Shortlist year: 2017
Shortlist category: Fiction
Published by: UWA Publishing
Frederick Lothian, retired engineer, expert on concrete and modernist design, has quarantined himself from life by moving to a retirement village. Surrounded and obstructed by the debris of his life, he is determined to be miserable, but is tired of his existence and of the life he has chosen.
When a series of unfortunate incidents forces him and his neighbour, Jan, together, he begins to realise the damage done by the accumulation of a lifetime’s secrets and lies, and to comprehend his own shortcomings. Finally, Frederick Lothian has the opportunity to build something meaningful for the ones he loves.
About the author
Josephine Wilson's second novel, Extinctions, won the 2017 Miles Franklin and the Colin Roderick Awards after winning UWA Publishing's inaugural Dorothy Hewett Award in manuscript form. Josephine is a Perth-based writer whose career began in the area of performance. Her early works included The Geography of Haunted Places, with Erin Hefferon, and Customs. Her first novel, Cusp, was published by UWA Publishing in 2005. Josephine has taught at Murdoch University, the University of Western Australia, and Curtin University.
Extinctions is a contemporary story of family disintegration and regeneration, rich with ideas and philosophical musing.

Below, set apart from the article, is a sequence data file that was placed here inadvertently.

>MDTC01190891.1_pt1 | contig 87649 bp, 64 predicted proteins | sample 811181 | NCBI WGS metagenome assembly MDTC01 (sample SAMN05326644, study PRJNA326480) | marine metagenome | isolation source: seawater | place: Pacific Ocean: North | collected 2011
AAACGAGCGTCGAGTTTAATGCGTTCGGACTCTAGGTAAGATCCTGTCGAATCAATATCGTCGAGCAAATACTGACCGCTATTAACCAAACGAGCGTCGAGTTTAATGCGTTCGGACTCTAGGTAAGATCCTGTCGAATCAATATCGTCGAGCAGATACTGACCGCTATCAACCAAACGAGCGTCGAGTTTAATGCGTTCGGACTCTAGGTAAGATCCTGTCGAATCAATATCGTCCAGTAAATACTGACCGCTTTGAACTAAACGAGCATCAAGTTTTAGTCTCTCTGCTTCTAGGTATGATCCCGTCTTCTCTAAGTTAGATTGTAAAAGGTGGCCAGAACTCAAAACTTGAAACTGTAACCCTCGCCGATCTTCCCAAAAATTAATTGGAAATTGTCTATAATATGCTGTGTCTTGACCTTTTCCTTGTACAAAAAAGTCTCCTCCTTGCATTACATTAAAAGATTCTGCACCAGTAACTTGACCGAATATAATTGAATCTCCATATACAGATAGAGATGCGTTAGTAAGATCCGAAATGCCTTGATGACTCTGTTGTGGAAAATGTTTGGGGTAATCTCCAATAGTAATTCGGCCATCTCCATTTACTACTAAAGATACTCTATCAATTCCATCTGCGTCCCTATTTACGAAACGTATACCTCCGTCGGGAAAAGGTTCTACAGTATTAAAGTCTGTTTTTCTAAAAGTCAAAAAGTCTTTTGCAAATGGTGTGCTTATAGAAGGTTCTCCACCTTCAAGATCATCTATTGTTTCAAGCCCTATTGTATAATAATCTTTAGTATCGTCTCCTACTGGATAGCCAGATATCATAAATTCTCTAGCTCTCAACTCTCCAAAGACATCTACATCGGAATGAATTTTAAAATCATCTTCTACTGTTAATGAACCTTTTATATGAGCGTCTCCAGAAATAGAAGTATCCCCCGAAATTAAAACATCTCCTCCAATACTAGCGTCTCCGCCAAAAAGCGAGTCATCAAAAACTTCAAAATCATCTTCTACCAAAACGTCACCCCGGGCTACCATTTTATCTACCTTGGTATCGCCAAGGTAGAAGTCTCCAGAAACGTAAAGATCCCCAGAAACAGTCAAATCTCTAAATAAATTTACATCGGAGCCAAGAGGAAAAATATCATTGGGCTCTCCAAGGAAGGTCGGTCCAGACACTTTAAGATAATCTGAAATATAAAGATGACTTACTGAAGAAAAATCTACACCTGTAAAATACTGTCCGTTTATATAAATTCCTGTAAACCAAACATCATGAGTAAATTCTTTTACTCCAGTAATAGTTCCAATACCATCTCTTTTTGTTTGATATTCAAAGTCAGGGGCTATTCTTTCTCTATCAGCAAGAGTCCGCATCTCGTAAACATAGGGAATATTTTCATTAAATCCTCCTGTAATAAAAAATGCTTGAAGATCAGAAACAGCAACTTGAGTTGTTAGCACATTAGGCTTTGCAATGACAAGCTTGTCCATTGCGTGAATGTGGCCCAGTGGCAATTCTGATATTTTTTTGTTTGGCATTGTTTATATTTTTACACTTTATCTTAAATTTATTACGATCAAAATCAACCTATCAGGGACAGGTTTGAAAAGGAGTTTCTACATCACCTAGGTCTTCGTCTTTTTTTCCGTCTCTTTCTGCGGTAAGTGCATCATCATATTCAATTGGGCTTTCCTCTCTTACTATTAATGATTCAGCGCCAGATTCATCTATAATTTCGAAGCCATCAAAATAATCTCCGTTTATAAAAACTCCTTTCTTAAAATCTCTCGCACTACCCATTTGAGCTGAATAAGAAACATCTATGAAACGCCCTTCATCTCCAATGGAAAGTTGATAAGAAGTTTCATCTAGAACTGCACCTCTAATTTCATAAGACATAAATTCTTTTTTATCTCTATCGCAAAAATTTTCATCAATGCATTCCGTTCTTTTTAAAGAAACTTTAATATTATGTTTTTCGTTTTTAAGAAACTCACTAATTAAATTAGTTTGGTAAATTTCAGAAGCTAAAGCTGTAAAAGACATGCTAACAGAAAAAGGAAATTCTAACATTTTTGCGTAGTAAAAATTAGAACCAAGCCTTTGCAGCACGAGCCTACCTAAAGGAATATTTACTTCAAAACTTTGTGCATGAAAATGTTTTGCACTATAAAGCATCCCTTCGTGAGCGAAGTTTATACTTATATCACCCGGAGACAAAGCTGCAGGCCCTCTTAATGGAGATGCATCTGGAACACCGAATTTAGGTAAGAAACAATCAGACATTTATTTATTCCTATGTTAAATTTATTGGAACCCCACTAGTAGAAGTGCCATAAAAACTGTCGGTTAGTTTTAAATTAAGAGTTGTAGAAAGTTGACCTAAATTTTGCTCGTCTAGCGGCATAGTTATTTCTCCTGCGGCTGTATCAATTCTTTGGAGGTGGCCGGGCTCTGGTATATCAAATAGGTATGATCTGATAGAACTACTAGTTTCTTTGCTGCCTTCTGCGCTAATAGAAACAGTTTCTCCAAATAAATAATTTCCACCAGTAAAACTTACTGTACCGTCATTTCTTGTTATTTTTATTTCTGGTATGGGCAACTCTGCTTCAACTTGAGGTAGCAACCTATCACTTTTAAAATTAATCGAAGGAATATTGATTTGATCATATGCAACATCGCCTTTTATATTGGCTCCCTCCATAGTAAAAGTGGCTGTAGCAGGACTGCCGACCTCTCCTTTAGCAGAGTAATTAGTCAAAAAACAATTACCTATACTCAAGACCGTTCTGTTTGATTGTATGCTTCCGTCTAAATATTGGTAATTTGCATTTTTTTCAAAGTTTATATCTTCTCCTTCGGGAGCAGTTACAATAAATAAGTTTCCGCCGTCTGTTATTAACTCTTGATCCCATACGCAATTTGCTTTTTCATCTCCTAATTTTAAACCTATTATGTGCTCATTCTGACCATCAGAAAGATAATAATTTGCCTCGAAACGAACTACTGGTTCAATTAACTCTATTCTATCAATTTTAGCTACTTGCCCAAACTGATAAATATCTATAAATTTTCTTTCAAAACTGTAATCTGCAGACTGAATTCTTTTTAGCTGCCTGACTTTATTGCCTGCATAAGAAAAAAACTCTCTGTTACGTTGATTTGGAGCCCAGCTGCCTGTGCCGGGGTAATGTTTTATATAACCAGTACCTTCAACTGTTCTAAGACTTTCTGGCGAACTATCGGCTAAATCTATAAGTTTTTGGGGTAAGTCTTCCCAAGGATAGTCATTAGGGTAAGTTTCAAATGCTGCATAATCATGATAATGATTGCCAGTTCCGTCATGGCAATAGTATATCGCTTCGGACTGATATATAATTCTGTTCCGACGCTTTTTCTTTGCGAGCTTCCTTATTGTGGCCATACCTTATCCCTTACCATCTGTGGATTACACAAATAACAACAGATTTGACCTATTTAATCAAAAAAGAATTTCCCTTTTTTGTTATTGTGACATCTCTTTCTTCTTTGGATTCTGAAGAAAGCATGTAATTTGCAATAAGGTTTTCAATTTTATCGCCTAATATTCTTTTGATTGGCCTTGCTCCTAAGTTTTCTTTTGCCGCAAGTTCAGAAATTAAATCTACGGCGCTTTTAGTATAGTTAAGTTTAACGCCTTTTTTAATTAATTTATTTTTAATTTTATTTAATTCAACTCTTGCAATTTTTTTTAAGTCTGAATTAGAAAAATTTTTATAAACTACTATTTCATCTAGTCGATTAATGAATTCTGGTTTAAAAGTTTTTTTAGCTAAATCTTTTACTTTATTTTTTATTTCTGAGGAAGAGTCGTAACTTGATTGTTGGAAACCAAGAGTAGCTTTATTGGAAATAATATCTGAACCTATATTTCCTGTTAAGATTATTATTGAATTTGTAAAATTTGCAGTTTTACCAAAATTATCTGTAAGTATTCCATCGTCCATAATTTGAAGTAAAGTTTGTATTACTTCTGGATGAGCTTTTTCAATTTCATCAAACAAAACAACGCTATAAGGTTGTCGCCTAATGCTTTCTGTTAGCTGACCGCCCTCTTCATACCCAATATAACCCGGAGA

Professor Frederick Lothian, a former engineer, lives reclusively in a retirement village surrounded by memories of his late wife, Martha, and their family. Their life is represented by his treasured collection of Modernist furniture and countless possessions he can't let go. His adult children are absent, Callum disabled in an accident and Caroline researching an exhibition of extinct creatures while obsessed by her adoption and Indigenous origins. Frederick seems frozen in his self-centred history until a warm, bossy neighbour, Jan, breaks down his reserve.
Josephine Wilson moves fluidly between past and present, the minutiae of domestic life and the abstractions of academic thought, keeping control of an ensemble of interesting flawed characters. The elegant realist narrative explores ideas of family, inheritance and grief, as well as design and construction, enhanced by the physical and metaphorical significance of eggs, bridges, chairs and so on. There is both poetry and wit in the writing. Wilson’s cool intelligence and psychological insight raise an engaging story to a highly original level of literary achievement.